Dulles International Airport opened for business in 1962. Because of a typing error, yesterday's Washington Business section contained an incorrect date.
"Daddy, are we still in America?" 4-year-old Nina Callaway asked her father Michael, a Civil Aeronautics Board official, during a recent trip along the road to Dulles International Airport.
A question capsulizes one of Dulles' major problems -- its distance from the homes of so many metropolitan Washington travelers and from most of the places outsiders are bound for when they make trips to the nations's capital.
But its distance -- 26 miles from the White House -- compounded by a lack of quick, cheap and easy traveler access, is significantly less important than what many believe to be its major problem: Washington's National Airport.
Despite its ground and terminal congrestion and its somewhat down-at-the-heels condition, National remains the area's favorite airport for travelers and the airlines; three miles away from the White House, it's a similar distance from many of the federal departments, hotels and tourist attractions travelers to Washington are seeking. For the majority of residents, too, National is closer, easier and cheaper to get to than Dulles, and it has the flights.
While 15 million passengers pushed through National last year, barely 2.5 million roamed through Dulles' spacious terminal, and the difference is growing, federal officials say. Right now, there are more than 750 commercial jetliner and commuter flights a day at National, less than 90 a day at Dulles.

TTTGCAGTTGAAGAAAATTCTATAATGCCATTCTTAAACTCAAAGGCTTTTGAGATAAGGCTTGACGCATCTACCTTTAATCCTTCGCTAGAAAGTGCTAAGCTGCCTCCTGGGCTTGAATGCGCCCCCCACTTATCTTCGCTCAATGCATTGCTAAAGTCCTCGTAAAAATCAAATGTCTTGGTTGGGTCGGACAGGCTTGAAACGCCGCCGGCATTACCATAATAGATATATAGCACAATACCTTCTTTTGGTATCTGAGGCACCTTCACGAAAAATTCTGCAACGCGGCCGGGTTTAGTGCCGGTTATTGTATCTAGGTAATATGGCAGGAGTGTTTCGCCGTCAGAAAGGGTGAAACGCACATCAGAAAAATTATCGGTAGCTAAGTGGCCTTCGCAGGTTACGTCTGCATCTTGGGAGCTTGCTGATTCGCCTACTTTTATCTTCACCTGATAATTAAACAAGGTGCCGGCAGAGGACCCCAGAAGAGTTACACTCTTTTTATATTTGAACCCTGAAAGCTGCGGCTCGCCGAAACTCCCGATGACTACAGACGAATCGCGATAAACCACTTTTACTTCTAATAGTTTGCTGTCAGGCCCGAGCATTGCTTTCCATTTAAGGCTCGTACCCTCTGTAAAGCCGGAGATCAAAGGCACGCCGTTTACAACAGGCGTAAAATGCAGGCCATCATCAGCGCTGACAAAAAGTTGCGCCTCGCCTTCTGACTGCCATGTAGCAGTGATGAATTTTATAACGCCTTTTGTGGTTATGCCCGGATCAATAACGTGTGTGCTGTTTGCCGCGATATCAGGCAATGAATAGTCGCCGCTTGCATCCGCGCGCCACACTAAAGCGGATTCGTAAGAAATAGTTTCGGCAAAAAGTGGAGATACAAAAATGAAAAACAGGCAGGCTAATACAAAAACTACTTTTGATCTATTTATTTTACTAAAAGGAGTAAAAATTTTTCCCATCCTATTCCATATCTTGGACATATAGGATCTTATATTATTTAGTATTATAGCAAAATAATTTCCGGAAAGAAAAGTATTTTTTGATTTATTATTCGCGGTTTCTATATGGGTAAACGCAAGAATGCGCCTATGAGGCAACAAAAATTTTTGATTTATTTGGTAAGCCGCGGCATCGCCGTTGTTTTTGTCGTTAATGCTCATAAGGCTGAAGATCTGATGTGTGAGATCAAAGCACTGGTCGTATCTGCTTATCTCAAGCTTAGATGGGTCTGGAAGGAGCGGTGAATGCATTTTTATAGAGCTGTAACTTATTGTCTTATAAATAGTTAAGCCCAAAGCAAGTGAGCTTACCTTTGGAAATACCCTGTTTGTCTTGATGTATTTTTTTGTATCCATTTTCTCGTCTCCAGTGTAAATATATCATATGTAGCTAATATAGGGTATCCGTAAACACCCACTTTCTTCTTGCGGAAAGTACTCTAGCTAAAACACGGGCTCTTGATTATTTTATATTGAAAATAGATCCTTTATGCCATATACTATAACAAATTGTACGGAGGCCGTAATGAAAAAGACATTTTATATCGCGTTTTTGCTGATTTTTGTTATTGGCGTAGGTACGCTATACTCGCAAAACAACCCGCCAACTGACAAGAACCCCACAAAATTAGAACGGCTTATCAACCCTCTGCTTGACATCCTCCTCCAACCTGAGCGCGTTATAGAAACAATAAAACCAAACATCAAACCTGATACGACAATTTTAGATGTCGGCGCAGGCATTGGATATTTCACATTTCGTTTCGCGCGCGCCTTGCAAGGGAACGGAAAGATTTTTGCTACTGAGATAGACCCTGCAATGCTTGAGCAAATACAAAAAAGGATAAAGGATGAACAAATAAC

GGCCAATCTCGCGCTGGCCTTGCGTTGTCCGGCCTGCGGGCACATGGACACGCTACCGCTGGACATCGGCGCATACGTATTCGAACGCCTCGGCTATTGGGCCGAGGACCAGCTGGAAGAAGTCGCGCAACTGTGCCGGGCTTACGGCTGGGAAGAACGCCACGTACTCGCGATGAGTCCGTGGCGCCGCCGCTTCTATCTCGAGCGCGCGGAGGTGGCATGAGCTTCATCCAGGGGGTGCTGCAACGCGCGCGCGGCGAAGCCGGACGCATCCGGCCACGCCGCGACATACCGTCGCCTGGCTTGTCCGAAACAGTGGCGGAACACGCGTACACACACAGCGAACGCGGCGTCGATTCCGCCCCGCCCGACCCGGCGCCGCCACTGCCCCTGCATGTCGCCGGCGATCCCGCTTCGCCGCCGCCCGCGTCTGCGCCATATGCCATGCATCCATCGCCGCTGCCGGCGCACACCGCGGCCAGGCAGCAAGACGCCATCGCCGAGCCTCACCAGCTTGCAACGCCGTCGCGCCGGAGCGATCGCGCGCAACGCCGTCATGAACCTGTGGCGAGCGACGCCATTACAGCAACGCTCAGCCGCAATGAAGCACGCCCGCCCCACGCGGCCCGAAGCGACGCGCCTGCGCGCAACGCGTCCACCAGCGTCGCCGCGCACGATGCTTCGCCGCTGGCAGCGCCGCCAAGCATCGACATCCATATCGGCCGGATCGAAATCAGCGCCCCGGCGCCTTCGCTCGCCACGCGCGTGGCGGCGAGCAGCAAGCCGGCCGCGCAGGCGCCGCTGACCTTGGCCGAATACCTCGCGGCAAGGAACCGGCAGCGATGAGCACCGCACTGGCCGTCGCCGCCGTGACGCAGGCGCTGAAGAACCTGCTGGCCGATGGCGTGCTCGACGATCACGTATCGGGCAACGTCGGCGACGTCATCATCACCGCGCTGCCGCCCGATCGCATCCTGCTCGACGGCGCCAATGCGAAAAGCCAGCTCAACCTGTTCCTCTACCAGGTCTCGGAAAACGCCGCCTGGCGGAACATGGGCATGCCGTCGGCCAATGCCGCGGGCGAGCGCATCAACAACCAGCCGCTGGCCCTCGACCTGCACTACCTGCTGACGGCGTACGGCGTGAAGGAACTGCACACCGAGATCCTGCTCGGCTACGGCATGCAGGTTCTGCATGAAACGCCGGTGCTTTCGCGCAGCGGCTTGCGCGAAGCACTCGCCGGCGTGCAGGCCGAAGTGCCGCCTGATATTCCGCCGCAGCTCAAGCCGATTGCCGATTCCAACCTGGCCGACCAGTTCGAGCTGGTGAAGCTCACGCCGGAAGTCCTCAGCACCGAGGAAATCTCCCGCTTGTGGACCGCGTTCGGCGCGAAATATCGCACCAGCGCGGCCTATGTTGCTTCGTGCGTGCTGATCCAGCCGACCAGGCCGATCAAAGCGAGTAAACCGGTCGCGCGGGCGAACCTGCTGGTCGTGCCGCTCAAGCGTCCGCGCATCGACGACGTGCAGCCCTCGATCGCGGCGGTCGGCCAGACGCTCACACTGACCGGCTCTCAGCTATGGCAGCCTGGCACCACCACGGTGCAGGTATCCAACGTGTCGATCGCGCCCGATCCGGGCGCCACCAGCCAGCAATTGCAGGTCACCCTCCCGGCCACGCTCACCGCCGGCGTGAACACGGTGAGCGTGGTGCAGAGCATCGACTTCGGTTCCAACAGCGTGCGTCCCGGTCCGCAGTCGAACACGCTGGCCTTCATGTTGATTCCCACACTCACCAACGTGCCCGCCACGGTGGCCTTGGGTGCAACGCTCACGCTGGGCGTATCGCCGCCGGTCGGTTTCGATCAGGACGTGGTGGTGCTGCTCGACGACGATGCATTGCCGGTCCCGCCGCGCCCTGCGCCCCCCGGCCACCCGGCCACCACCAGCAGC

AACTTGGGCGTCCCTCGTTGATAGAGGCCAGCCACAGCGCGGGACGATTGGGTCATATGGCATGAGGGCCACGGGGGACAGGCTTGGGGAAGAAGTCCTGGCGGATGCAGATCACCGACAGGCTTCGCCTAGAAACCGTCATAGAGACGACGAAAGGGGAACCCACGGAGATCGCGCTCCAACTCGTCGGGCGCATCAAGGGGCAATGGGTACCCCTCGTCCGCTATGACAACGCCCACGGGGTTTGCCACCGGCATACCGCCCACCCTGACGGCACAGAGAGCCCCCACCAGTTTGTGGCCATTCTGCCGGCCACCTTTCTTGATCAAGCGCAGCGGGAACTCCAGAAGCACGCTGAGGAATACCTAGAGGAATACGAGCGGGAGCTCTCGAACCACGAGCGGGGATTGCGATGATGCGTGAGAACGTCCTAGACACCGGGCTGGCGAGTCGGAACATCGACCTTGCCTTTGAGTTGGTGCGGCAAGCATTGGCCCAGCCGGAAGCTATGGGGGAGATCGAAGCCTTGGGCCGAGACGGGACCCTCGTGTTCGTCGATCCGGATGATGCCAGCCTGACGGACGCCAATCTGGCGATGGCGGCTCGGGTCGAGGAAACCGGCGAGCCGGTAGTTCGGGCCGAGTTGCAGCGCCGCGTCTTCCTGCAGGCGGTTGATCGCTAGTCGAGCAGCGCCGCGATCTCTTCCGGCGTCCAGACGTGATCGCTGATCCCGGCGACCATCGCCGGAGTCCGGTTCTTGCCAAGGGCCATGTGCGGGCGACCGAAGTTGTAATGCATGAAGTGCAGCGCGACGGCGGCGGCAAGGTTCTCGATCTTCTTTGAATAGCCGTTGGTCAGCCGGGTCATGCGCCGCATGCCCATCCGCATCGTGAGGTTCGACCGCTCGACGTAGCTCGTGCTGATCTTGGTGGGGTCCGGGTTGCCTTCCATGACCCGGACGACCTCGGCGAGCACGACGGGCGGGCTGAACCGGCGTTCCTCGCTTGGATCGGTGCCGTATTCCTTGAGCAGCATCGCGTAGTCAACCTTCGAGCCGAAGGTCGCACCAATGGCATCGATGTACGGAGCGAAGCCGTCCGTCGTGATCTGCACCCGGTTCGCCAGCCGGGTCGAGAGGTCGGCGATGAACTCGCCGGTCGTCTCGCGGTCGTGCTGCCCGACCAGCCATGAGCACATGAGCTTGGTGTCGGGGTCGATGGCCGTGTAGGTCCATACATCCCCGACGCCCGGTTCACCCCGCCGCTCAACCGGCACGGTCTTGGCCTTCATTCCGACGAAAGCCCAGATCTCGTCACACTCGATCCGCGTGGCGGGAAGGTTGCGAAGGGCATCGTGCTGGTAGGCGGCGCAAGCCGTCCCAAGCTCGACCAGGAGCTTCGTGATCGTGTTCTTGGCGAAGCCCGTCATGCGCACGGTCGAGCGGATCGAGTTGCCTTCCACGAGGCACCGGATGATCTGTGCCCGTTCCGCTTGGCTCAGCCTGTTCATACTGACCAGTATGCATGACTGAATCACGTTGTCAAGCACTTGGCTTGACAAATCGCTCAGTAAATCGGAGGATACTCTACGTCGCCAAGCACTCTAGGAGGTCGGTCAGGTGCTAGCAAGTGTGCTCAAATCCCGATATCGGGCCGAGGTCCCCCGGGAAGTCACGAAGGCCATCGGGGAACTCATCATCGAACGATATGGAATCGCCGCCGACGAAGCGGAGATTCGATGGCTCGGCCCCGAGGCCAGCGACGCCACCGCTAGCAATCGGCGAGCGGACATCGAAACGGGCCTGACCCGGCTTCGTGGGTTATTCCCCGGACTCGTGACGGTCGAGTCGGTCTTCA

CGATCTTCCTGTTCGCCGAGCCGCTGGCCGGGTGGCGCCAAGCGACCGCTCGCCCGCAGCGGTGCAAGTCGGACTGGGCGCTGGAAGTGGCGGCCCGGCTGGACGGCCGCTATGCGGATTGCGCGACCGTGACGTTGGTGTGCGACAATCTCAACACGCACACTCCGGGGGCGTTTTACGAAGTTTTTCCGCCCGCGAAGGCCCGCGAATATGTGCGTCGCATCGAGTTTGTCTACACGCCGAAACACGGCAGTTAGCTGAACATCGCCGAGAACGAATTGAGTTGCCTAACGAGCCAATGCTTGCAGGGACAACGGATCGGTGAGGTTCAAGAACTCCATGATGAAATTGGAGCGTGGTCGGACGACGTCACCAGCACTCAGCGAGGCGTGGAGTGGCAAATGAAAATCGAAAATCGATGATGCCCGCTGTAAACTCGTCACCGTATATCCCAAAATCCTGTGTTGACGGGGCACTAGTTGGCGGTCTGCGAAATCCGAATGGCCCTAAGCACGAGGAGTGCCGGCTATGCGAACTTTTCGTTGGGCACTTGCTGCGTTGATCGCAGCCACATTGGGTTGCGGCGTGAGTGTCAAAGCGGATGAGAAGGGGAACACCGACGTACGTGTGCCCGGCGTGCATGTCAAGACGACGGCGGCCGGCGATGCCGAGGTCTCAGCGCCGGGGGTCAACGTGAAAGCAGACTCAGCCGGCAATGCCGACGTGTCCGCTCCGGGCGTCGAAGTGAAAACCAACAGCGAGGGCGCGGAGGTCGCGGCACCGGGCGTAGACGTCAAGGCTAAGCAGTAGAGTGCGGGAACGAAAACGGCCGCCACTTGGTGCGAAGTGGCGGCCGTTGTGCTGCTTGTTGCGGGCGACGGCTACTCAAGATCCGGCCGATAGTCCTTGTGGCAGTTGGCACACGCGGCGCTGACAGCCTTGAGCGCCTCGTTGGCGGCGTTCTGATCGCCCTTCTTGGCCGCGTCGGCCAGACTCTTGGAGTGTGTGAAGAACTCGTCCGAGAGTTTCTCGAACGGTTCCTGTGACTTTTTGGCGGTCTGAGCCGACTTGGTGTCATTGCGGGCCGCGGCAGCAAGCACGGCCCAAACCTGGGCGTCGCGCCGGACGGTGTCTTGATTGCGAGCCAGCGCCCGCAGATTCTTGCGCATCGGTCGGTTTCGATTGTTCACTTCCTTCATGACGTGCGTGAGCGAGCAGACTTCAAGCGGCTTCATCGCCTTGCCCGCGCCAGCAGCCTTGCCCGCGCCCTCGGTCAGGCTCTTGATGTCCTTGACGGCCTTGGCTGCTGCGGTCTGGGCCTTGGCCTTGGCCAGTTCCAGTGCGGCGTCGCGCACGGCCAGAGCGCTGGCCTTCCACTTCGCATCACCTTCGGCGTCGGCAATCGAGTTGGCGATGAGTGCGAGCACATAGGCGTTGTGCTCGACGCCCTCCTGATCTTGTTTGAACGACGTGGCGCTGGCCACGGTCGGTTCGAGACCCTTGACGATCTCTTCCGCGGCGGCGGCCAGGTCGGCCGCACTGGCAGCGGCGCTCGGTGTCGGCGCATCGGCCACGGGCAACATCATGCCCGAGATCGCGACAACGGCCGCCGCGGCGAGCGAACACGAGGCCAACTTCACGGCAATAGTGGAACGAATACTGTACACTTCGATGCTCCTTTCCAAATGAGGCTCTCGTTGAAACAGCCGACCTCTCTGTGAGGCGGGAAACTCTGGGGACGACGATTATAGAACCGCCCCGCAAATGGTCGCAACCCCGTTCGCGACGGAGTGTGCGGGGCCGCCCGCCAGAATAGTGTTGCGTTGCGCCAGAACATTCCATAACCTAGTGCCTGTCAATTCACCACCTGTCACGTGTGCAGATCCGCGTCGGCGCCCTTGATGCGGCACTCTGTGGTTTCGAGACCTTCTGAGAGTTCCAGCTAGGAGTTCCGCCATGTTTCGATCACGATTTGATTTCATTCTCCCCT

There's no question about the beauty of Dulles. After a drive along the 13 1/2-mile limited-access expressway through the still relatively quiet Virginia countryside, many visitors are still awed by the sight of the Eero Saarinen-designed terminal building. Its graceful arches and skyward-swept expanses of glass, along with the 193-foot-high airport traffic control tower and glass-enclosed cab with a 360-degree unobstructed view, rise majestically above the surrounding 10,000 mostly-green acres of airport grounds.
Inside, it's lovely too, and generally convenient from the passengers' point of view. In contrast to the seeming miles of concourses passengers have to traverse in most large airports, passengers at Dulles walk less than 200 feet from the entrances past the ticket counters to mobile lounges which take them for a three-minute ride, "protected from weather, noise and jet blast," to their plane, parked a half-mile from the terminal building.
The terminal, opened in late 1972, is really relatively small, despite the spaciousness and openness one feels. That feeling was enhanced recently when security-check stations were relocated from the center of the terminal to two single gate positions opening into new "passenger hold rooms." Until then, a visitor had to clear security to buy candy or a newspaper or go to the restaurant.
Aside from the physical ticket counters, airline logos and occasional announcements of flights, Dulles doesn't seem like a busy international airport during many hours of the day. "We look upon it as a soccer field inside," Transportation Secretary Drew Lewis said last week.
Sitting in the attractive, renovated restaurant, one faces a tranquil airfield where several times a day, a good 45 minutes can go by without the arrival or departure of a commercial flight. It's a far cry from the hurry-scurry of National, where a plane lands or takes off every minute.On occasion, there may be just one or two planes parked at the Dulles aircraft ramp -- no full planes waiting for gate space here.